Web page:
Wal-Mart's Coughlin Gets Home Detention, 5 Years Probation

by Arkansas Business Staff  on Friday, Aug. 11, 2006 1:50 pm  

Thomas Coughlin, the former vice chairman of Wal-Mart Stores Inc. of Bentonville, was sentenced Friday afternoon to 27 months of home detention, five years of probation and ordered to pay $461,000 in fines and restitution after pleading guilty to wire fraud and tax evasion.

Coughlin pleaded guilty in U.S. District Court in Fort Smith in January to five counts of wire fraud and one count of tax evasion. Each wire fraud count carried a possible sentence of five years in prison and a $250,000 fine. The tax evasion charge carried a possible sentence of three years in prison and a $100,000 fine.

On Friday, Coughlin was ordered to pay restitution in the amount of $306,822 to Wal-Mart and $104,395 to the Internal Revenue Service. He was also ordered to pay a $50,000 fine.

Arkansasbusiness.com will update this story.

Coughlin pleaded guilty as part of an agreement with prosecutors, which came after months of negotiations between the two parties.

Coughlin, a personal friend of the late Wal-Mart founder Sam Walton, announced in December 2004 that he would retire as head of all U.S. Wal-Mart and Sam's Club stores in January but would remain on the company's board until June 3. But on March 25, Coughlin resigned from the board, and Wal-Mart told the Securities & Exchange Commission that it had requested his resignation because of a disagreement concerning gift card use and reimbursements valued between $100,000 and $500,000.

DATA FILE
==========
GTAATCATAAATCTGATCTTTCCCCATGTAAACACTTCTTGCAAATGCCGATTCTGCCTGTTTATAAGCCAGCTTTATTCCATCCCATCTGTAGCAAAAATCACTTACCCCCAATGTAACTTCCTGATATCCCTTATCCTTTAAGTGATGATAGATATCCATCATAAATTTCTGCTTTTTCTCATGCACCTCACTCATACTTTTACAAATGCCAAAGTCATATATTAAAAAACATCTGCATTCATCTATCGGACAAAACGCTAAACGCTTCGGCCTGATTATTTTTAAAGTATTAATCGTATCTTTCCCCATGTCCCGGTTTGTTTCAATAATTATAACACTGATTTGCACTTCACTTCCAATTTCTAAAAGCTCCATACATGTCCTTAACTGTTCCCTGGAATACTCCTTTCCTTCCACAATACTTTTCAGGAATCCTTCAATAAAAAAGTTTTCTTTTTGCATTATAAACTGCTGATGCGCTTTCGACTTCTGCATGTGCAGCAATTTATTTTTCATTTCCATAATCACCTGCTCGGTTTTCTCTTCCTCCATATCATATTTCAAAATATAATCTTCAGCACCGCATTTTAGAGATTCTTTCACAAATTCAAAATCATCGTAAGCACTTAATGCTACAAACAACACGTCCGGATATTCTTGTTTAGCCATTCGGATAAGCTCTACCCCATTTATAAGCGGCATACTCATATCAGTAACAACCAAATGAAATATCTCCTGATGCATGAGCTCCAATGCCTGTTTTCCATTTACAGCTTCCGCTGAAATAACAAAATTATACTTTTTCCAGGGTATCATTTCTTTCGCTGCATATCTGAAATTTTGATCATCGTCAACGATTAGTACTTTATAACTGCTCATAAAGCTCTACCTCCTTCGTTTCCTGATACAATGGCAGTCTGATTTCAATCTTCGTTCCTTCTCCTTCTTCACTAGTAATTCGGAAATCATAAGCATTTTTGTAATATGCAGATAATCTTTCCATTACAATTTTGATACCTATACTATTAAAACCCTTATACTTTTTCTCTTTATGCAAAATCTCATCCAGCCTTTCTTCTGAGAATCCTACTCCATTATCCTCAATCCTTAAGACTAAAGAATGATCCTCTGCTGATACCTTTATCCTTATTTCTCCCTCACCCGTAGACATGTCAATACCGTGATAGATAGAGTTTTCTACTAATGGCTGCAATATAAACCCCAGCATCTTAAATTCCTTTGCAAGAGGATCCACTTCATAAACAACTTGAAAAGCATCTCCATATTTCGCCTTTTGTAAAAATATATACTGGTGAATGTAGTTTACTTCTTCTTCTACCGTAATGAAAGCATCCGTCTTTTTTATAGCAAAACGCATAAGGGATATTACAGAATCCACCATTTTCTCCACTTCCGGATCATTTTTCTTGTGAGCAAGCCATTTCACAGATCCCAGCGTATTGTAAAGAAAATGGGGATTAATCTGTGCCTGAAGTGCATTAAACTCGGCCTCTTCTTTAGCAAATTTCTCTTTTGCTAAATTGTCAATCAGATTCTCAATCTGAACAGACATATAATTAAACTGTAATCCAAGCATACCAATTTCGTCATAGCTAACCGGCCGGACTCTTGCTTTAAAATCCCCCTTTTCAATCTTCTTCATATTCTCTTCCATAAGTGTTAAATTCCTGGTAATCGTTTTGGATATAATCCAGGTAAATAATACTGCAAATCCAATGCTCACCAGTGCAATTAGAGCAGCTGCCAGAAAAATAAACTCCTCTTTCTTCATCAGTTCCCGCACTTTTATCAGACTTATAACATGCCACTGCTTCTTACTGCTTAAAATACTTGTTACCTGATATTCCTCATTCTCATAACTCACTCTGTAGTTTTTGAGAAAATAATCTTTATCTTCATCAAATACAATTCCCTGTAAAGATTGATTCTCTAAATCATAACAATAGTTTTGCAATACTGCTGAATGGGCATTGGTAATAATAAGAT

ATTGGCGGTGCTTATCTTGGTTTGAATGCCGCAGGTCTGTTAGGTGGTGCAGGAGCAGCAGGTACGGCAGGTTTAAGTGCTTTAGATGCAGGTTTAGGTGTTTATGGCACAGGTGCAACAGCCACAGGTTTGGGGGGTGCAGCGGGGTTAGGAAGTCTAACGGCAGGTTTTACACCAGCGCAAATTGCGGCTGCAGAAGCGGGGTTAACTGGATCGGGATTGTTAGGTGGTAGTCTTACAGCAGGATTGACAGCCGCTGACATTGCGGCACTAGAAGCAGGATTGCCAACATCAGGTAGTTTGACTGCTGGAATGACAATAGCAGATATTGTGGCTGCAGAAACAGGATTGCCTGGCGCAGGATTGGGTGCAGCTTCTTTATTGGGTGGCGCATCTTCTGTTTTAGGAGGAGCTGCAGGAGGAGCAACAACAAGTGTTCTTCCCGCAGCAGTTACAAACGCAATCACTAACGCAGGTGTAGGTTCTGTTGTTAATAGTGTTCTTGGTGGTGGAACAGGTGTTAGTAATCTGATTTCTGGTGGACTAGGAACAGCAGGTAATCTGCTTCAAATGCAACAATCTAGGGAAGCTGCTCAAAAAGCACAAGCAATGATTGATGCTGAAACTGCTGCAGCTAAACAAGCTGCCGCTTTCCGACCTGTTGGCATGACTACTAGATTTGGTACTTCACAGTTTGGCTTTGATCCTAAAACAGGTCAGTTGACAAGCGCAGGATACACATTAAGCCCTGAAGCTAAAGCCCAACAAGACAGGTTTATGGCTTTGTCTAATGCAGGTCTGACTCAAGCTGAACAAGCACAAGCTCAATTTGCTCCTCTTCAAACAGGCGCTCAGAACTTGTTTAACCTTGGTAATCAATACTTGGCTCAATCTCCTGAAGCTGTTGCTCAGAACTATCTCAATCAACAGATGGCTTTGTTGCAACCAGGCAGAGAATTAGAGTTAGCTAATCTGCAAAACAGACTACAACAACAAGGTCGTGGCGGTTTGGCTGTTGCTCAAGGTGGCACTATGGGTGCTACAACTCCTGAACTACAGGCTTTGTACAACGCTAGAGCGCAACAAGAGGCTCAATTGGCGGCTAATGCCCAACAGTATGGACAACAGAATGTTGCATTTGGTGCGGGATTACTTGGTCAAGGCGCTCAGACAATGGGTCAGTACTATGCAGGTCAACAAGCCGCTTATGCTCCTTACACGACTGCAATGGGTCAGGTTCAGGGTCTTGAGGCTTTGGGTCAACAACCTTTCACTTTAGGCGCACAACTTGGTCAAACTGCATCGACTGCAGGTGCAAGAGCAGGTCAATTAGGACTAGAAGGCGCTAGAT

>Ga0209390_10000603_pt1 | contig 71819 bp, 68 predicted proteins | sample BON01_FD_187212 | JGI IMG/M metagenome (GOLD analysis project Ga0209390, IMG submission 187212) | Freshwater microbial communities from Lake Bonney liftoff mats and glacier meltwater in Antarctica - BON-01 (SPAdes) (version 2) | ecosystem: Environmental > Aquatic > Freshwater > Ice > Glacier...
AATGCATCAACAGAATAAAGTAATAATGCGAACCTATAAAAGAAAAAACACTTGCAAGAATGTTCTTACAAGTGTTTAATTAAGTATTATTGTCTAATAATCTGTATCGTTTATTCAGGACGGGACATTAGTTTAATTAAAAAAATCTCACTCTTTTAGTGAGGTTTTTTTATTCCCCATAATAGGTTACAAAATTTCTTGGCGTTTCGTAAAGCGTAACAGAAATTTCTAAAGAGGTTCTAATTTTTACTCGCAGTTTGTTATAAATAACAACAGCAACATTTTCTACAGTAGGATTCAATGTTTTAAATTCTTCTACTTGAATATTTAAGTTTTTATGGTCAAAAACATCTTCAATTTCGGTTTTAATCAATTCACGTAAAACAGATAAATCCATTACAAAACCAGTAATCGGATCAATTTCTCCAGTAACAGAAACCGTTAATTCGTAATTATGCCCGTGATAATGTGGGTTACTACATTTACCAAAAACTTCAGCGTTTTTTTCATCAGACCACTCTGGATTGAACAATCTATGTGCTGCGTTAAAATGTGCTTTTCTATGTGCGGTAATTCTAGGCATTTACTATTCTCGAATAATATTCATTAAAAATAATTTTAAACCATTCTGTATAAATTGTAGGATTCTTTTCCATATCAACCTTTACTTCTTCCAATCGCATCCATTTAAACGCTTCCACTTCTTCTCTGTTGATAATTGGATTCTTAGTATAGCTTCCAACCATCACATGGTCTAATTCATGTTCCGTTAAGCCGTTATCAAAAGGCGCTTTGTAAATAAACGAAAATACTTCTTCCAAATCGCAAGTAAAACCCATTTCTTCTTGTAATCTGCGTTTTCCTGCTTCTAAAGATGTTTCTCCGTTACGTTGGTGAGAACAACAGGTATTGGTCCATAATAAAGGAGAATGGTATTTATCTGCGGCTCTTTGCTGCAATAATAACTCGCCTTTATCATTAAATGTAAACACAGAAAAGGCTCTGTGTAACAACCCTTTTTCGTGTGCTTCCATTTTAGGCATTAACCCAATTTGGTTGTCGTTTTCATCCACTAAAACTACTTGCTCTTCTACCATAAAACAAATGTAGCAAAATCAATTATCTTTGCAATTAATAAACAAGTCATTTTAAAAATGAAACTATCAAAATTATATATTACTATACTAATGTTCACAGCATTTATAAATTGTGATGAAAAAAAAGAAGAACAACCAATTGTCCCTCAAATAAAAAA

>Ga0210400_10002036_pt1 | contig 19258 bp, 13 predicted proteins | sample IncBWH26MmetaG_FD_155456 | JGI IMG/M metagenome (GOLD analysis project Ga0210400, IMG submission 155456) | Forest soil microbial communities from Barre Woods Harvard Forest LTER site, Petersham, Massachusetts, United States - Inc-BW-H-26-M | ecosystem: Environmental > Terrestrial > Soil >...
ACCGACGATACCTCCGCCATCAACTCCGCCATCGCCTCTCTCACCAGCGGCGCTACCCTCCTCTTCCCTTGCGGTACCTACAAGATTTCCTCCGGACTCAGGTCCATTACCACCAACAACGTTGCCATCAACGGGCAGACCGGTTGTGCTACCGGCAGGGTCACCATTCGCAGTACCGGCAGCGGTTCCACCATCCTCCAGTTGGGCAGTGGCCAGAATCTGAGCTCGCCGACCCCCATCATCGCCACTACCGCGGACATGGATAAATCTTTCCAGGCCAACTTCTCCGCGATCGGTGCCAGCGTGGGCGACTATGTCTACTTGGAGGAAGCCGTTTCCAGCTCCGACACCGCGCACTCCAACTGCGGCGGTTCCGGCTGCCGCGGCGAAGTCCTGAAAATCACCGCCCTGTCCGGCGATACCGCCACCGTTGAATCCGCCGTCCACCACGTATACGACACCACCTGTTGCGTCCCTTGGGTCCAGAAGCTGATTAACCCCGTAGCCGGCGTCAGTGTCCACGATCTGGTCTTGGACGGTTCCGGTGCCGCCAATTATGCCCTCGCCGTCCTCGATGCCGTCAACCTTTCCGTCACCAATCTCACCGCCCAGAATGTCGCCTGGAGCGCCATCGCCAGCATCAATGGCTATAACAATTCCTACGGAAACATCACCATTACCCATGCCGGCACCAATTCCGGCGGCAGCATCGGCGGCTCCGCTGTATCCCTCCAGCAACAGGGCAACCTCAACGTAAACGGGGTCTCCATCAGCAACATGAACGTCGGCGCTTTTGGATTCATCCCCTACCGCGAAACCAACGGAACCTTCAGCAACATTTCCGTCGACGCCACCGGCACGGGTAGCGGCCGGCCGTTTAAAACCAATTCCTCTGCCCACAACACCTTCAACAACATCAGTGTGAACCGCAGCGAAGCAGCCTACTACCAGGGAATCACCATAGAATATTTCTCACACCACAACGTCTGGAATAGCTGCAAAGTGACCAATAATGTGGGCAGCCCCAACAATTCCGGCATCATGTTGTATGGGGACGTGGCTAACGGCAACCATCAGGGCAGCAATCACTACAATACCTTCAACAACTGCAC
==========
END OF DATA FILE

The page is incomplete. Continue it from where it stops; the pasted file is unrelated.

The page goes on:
Wal-Mart filed suit against Coughlin in July claiming that between 1997 and 2003 he had fraudulently obtained or billed the company for $223,709 worth of personal expenses, including $1,350 for "hornback gator" cowboy boots and $714 for the taxidermy of a wild boar with a rattlesnake in its mouth.

Coughlin had denied wrongdoing, claiming that he was reimbursing himself for a secret Wal-Mart scheme to fund an anti-union spy operation. Wal-Mart has said Coughlin's claim isn't true.

Wal-Mart later froze Coughlin's benefits and tried to pull his $12 million retirement package, but Benton County Circuit Judge Jay Finch threw Wal-Mart's lawsuit out of court saying the company had agreed to pay Coughlin in his retirement.

As vice chairman of the company, Coughlin was the No. 2 executive at Wal-Mart behind CEO Lee Scott. Coughlin had been with Wal-Mart since 1978.

On Nov. 7, Robert E. Hey Jr., a former vice president of operations development for Wal-Mart, pleaded guilty to three counts of wire fraud in U.S. District Court in Fort Smith. His case appeared to be related to Coughlin's. Hey's indictment frequently referred to a senior executive identified only as "John Doe" that Hey allegedly assisted in a scheme to defraud the company. Hey reported to Coughlin at Wal-Mart.

In June, Hey was sentenced to one day in prison, fined $3,000 and placed on supervised release for six months.

 

 

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